Society naturally tends to tuck that away. Say it doesn’t exist. It’s the same when we talk about perfection, we look at other people and we make presumptions that we’re not doing something right, because we’re not like them. It plays a role that doesn’t allow us to accept and embrace that. You know what, even that person we think is perfect. Guess what? They’re not. They’re not. No single person on this planet is perfect. It makes us human just like the rest of us. We all share in that. If we can embrace that, it is free. It opens us up to say, what are the things that do set me up for success? What are those factors that I can practice day in and day out that alleviate the possibility for me, slipping up, making that mistake. I can look at it in that way and have that serving outlook of these are the best practices that allow me to be at my best and set me up for success to do that.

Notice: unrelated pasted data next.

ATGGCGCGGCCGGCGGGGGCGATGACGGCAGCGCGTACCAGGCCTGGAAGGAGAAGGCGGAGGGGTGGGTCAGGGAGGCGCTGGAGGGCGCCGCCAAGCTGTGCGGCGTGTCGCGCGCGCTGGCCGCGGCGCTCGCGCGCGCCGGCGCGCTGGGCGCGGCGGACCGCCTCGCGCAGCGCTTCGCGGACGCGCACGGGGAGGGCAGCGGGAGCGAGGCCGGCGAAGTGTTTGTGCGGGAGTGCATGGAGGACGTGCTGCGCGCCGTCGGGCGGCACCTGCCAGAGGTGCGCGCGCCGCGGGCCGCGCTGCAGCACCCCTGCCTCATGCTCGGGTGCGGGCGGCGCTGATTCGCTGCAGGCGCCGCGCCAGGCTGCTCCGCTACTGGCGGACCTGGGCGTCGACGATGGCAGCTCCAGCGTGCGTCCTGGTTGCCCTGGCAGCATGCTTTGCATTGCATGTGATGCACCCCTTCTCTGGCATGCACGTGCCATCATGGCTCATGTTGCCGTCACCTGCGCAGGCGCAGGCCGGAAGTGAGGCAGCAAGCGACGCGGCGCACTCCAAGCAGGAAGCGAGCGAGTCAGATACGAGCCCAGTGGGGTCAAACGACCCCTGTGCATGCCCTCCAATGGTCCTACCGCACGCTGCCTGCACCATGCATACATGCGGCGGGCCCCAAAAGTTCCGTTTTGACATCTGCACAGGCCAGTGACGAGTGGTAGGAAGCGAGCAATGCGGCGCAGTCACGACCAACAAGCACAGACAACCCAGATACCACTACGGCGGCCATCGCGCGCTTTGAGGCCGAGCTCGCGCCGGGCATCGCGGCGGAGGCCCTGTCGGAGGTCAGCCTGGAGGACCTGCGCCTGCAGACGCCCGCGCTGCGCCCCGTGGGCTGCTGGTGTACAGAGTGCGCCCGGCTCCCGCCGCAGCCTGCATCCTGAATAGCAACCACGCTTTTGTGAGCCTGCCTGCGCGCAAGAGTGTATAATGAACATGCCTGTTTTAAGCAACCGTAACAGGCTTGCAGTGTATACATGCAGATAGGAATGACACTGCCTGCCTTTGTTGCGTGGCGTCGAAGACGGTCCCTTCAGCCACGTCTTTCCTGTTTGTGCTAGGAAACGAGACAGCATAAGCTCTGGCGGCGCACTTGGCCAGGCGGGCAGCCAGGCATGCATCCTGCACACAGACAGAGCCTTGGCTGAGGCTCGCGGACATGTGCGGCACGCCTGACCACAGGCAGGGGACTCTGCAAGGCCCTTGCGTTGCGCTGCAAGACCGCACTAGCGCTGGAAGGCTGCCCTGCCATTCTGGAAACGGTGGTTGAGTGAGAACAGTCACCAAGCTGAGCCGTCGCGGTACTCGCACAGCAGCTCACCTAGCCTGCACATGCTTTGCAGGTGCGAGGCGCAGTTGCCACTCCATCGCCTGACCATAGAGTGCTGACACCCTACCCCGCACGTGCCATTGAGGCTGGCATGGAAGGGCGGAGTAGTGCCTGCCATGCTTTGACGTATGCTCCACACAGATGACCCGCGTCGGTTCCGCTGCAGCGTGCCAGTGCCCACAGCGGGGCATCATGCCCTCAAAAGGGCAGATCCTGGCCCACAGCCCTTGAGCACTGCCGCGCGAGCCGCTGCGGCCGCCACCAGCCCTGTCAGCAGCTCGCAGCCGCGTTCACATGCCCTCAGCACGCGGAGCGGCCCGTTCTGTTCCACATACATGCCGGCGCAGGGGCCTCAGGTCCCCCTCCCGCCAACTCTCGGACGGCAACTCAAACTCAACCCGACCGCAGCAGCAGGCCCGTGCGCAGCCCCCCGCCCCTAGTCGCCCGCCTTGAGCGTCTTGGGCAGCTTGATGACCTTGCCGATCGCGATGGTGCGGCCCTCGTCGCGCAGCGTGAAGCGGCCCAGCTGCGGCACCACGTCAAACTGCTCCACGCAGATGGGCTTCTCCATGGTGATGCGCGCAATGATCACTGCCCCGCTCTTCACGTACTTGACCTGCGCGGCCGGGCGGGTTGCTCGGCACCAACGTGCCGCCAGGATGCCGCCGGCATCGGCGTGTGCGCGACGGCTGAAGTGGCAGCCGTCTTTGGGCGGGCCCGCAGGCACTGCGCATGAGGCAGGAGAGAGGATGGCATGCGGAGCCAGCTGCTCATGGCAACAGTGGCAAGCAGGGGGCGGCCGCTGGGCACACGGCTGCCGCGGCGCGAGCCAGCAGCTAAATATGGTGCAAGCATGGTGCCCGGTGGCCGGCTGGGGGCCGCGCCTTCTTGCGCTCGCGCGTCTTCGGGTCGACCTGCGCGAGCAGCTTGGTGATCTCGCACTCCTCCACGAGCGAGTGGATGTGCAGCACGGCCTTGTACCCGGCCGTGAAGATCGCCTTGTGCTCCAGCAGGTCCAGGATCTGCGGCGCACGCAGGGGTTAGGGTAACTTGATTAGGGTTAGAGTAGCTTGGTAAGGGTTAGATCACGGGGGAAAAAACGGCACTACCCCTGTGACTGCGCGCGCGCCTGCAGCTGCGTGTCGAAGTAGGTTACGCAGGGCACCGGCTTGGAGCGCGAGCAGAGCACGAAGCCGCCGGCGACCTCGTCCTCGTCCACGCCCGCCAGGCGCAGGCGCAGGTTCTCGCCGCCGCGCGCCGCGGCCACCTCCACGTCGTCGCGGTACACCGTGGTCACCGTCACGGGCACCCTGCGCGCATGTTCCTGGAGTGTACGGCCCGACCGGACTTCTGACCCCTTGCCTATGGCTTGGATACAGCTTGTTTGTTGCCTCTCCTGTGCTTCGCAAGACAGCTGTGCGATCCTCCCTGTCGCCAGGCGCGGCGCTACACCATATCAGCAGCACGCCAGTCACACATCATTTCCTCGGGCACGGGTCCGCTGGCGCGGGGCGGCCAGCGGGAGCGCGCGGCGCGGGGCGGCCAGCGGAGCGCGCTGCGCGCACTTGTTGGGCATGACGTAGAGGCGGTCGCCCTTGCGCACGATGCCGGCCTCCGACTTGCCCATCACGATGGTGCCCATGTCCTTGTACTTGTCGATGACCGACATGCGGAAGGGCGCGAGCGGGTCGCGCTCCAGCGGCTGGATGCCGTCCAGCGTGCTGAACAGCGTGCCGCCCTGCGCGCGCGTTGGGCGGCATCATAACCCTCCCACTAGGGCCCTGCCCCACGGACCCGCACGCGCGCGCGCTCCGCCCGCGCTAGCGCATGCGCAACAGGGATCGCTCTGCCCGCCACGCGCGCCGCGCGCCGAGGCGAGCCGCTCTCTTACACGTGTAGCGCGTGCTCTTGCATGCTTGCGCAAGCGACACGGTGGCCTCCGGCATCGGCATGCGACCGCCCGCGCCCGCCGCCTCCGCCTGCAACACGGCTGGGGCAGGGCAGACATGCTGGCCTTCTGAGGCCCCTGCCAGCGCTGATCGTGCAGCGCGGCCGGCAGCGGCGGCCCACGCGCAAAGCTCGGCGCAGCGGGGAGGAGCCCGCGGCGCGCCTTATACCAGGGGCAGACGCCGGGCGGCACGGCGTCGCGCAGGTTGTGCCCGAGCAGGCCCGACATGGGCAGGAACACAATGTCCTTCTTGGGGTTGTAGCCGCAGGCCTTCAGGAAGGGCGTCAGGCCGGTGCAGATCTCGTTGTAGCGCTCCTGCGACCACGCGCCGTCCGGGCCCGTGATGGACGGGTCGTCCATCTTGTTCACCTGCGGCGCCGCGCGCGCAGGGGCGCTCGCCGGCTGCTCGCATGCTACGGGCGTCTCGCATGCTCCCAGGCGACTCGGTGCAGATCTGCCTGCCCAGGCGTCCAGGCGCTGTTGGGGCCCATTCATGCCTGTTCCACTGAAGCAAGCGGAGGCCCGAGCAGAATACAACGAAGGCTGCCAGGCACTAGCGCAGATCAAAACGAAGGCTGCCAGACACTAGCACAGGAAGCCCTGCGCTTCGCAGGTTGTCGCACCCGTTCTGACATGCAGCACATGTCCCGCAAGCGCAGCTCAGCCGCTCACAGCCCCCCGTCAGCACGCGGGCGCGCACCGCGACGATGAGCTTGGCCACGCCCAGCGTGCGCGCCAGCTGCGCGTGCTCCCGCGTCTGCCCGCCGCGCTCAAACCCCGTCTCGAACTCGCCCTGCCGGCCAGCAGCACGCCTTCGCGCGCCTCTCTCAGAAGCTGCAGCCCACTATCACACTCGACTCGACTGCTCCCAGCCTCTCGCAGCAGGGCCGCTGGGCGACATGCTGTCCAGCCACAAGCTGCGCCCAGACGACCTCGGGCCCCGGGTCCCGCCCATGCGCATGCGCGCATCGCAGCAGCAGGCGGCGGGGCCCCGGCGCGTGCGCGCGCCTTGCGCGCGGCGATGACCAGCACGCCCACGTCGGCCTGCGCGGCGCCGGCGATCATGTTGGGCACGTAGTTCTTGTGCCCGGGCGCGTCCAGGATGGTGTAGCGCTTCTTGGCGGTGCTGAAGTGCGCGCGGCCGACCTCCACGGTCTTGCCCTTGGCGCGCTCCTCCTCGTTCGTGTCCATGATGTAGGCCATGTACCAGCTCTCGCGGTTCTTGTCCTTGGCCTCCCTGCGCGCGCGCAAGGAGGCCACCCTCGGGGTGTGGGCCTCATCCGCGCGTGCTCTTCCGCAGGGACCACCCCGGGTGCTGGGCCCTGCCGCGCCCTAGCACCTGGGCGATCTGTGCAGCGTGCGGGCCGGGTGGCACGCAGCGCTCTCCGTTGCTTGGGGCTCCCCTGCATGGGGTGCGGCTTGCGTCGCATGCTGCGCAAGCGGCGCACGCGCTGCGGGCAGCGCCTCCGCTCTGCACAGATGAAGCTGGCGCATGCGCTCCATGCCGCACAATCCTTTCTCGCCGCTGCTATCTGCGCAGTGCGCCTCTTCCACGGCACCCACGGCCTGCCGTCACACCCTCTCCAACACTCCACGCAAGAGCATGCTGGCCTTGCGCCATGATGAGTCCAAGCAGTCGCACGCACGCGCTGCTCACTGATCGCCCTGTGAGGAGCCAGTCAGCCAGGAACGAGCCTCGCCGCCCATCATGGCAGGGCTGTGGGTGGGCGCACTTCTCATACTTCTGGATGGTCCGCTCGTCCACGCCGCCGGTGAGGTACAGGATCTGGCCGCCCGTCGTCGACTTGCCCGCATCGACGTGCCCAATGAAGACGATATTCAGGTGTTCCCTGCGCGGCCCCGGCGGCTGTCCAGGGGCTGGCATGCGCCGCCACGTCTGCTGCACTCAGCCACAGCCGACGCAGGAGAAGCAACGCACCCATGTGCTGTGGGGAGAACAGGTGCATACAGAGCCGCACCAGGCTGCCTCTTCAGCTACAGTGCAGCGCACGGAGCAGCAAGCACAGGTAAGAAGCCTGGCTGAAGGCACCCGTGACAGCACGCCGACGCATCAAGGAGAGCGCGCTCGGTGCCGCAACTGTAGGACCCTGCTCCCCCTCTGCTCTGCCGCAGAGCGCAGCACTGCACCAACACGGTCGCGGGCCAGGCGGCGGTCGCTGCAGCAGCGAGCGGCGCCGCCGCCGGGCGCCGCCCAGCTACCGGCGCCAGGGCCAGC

That is what the pursuit of perfection is all about. Can I set myself up to successfully mitigate the mistakes because I embrace who I am, all parts of me and know what works best for me to be able to put them into play and put my best foot forward, to be able to hit the mark of what I want. When we feel like we have to be perfect, we need to be perfect. We don’t give ourselves that room, that margin of error to not hit the mark. I’ll end with this. In Ironman competition, there is a lot to it. It’s a very long day. You’ve got three different sports, and then you really have nutrition in there as well as the fourth sport for triathlon.